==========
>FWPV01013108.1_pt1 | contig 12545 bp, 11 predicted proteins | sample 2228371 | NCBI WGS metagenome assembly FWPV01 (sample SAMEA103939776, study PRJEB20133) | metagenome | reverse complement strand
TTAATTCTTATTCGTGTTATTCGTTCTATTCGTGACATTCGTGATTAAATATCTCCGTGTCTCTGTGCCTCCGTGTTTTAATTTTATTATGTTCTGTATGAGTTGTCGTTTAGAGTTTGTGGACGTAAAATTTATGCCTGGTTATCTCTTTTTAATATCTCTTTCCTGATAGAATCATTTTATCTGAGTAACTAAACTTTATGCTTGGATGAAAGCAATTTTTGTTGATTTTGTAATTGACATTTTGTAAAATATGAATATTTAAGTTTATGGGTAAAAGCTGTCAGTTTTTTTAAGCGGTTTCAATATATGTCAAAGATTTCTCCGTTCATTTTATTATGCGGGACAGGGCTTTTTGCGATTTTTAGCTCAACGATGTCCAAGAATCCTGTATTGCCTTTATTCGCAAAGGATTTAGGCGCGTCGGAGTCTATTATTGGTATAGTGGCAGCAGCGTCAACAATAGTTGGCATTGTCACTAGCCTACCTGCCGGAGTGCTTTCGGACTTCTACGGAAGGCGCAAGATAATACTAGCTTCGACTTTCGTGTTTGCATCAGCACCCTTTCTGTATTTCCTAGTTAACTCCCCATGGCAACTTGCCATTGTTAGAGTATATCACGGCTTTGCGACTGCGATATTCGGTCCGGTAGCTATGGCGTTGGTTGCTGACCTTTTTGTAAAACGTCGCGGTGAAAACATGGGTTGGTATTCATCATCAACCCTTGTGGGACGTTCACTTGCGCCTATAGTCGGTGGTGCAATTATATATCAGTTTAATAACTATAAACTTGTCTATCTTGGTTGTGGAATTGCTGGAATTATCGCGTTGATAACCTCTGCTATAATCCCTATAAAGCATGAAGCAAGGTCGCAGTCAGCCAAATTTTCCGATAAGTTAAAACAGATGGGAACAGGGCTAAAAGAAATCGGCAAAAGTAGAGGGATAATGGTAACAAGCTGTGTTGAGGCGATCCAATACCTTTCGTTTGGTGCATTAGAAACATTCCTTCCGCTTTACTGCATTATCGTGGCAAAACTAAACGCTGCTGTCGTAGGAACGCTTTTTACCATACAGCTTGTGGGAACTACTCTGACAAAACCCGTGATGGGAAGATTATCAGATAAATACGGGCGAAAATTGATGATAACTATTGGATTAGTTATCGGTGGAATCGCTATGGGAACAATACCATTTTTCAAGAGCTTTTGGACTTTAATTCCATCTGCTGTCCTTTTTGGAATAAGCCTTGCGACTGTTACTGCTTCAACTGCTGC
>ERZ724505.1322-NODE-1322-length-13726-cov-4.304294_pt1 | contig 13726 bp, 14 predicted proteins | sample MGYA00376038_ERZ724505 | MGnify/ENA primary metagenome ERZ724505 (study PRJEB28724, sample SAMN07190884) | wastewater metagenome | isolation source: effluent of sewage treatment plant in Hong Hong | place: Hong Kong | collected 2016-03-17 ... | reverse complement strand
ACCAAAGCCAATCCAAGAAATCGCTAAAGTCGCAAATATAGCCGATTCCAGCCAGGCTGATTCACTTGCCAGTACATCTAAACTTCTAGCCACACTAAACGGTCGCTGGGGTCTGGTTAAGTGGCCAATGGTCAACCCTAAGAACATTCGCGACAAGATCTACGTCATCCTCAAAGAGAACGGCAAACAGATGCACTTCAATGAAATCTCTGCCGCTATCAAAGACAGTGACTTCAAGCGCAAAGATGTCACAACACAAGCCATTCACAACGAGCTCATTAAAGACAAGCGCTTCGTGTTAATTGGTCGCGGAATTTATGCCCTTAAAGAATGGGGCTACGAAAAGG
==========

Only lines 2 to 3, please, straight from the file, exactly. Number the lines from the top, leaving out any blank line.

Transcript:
TTAATTCTTATTCGTGTTATTCGTTCTATTCGTGACATTCGTGATTAAATATCTCCGTGTCTCTGTGCCTCCGTGTTTTAATTTTATTATGTTCTGTATGAGTTGTCGTTTAGAGTTTGTGGACGTAAAATTTATGCCTGGTTATCTCTTTTTAATATCTCTTTCCTGATAGAATCATTTTATCTGAGTAACTAAACTTTATGCTTGGATGAAAGCAATTTTTGTTGATTTTGTAATTGACATTTTGTAAAATATGAATATTTAAGTTTATGGGTAAAAGCTGTCAGTTTTTTTAAGCGGTTTCAATATATGTCAAAGATTTCTCCGTTCATTTTATTATGCGGGACAGGGCTTTTTGCGATTTTTAGCTCAACGATGTCCAAGAATCCTGTATTGCCTTTATTCGCAAAGGATTTAGGCGCGTCGGAGTCTATTATTGGTATAGTGGCAGCAGCGTCAACAATAGTTGGCATTGTCACTAGCCTACCTGCCGGAGTGCTTTCGGACTTCTACGGAAGGCGCAAGATAATACTAGCTTCGACTTTCGTGTTTGCATCAGCACCCTTTCTGTATTTCCTAGTTAACTCCCCATGGCAACTTGCCATTGTTAGAGTATATCACGGCTTTGCGACTGCGATATTCGGTCCGGTAGCTATGGCGTTGGTTGCTGACCTTTTTGTAAAACGTCGCGGTGAAAACATGGGTTGGTATTCATCATCAACCCTTGTGGGACGTTCACTTGCGCCTATAGTCGGTGGTGCAATTATATATCAGTTTAATAACTATAAACTTGTCTATCTTGGTTGTGGAATTGCTGGAATTATCGCGTTGATAACCTCTGCTATAATCCCTATAAAGCATGAAGCAAGGTCGCAGTCAGCCAAATTTTCCGATAAGTTAAAACAGATGGGAACAGGGCTAAAAGAAATCGGCAAAAGTAGAGGGATAATGGTAACAAGCTGTGTTGAGGCGATCCAATACCTTTCGTTTGGTGCATTAGAAACATTCCTTCCGCTTTACTGCATTATCGTGGCAAAACTAAACGCTGCTGTCGTAGGAACGCTTTTTACCATACAGCTTGTGGGAACTACTCTGACAAAACCCGTGATGGGAAGATTATCAGATAAATACGGGCGAAAATTGATGATAACTATTGGATTAGTTATCGGTGGAATCGCTATGGGAACAATACCATTTTTCAAGAGCTTTTGGACTTTAATTCCATCTGCTGTCCTTTTTGGAATAAGCCTTGCGACTGTTACTGCTTCAACTGCTGC
>ERZ724505.1322-NODE-1322-length-13726-cov-4.304294_pt1 | contig 13726 bp, 14 predicted proteins | sample MGYA00376038_ERZ724505 | MGnify/ENA primary metagenome ERZ724505 (study PRJEB28724, sample SAMN07190884) | wastewater metagenome | isolation source: effluent of sewage treatment plant in Hong Hong | place: Hong Kong | collected 2016-03-17 ... | reverse complement strand